Eric-Udorie, J. (ed.) (2018). Can We All Be Feminists?: New Writing from Brit Bennett, Nicole Dennis-Benn, and 15 Others on Intersectionality, Identity, and the Way Forward for Feminism. Penguin Publishing Group.

This recent collection of essays by some of the top voices in feminist scholarship looks at the role of intersectionality in twenty-first century American culture.

Nash, J. (2020). Black Feminism Reimagined: After Intersectionality. Duke University Press.

Nash critiques how intersectionality has been coopted and altered by shifting norms in feminist scholarship.

Protests

 Cobbina, J. (2020). Hands Up, Don’t Shoot: Why the Protests in Ferguson and Baltimore Matter, and How They Changed America. New York University Press.

Cobbina interviewed over two hundred residents in Ferguson and Baltimore in order to place their individual experiences of the protests (and of the events that led to the unrest) within the broader context of American culture.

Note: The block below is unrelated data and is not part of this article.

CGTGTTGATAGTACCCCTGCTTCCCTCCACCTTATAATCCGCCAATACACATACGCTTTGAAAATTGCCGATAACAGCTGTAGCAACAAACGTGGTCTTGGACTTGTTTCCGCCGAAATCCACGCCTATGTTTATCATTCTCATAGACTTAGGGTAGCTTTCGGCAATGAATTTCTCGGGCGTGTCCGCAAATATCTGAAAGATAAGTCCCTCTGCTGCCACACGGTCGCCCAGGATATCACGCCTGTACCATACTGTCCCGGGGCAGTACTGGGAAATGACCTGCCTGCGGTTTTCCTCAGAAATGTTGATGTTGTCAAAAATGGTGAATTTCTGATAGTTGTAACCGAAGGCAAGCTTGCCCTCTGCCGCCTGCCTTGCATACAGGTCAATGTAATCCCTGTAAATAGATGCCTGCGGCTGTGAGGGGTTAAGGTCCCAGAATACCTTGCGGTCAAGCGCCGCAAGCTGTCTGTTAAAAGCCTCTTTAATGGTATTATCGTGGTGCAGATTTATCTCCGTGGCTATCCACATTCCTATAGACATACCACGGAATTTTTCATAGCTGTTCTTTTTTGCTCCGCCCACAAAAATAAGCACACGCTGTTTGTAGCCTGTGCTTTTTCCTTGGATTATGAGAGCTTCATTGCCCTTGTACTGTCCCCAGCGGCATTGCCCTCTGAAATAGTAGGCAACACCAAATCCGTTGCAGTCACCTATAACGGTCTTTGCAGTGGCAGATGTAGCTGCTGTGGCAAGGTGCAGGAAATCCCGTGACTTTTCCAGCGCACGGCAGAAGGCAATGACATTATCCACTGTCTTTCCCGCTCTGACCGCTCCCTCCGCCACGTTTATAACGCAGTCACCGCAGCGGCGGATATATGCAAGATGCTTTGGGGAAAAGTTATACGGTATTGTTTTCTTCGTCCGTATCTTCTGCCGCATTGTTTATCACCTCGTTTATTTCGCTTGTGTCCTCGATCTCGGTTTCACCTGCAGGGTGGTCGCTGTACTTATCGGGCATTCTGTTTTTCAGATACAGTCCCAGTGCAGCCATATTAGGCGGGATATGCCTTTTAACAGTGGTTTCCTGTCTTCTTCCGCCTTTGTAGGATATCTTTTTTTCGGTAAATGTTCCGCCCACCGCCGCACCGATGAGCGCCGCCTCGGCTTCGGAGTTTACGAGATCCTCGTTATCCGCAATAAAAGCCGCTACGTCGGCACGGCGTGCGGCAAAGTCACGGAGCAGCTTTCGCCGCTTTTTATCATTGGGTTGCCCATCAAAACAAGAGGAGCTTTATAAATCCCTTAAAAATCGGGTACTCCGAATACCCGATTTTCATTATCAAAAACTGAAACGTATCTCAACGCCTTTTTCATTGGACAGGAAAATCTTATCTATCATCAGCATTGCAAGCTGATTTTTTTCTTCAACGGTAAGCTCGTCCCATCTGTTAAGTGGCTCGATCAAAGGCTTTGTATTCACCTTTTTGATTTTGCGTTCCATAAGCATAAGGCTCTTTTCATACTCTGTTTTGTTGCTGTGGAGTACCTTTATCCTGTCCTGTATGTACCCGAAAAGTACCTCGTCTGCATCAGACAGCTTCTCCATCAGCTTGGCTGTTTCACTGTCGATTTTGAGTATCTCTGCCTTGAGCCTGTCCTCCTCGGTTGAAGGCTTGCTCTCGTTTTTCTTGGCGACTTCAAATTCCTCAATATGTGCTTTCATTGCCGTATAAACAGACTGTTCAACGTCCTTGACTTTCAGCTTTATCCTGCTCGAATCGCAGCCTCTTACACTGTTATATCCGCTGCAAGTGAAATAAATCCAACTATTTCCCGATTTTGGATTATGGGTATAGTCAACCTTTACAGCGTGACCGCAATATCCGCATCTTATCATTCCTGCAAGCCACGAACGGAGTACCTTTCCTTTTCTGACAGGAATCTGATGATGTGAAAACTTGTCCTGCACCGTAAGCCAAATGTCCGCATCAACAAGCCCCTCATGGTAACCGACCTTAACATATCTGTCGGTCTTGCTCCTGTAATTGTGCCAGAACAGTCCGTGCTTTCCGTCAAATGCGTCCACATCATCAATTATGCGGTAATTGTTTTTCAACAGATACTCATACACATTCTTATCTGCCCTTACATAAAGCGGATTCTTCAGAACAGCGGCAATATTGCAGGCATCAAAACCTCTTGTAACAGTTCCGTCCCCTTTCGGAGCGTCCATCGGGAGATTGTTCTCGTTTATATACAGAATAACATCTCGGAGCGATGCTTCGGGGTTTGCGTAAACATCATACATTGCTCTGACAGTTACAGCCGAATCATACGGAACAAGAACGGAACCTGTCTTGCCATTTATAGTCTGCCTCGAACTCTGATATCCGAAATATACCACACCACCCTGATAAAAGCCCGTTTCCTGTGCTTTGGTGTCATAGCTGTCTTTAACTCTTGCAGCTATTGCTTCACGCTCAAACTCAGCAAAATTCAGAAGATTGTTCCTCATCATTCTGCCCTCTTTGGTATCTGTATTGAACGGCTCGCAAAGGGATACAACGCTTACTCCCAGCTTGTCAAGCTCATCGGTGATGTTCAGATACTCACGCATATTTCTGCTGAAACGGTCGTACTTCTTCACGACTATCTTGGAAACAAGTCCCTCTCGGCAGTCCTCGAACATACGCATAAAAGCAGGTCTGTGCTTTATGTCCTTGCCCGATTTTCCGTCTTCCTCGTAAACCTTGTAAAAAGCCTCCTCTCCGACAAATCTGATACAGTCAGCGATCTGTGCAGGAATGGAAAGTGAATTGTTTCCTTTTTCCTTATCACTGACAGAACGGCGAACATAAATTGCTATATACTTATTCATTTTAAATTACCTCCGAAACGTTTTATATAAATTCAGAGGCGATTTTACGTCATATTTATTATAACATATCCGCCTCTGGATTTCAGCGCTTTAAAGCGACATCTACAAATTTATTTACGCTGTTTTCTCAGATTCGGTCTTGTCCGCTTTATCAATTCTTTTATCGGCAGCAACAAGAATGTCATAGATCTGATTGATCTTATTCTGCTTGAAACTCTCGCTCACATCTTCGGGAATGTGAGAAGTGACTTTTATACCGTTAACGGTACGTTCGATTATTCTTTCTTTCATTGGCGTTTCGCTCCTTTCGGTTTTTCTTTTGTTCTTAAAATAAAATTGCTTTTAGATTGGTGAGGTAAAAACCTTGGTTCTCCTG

Ward, J. (ed.) (2017). The Fire This Time: A New Generation Speaks About Race. Scribner.

Jesmyn Ward edited this book of essays about how the themes and ideas in James Baldwin’s famous 1963 book apply to today’s world.

Color Blind Casting and Recognizing Race

title cover of Me and White Supremacy by Layla SaadIn today’s Me and White Supremacy challenge, Layla Saad explains how “color blindness” is a form of racism. Describing how white adults would tell their children not to call her Black when she was young, she says, “It often left me wondering, was Black synonymous with bad? Was my skin color a source of shame? And if so, was I expected to act as if I were not Black to make white people more comfortable around me?” (78)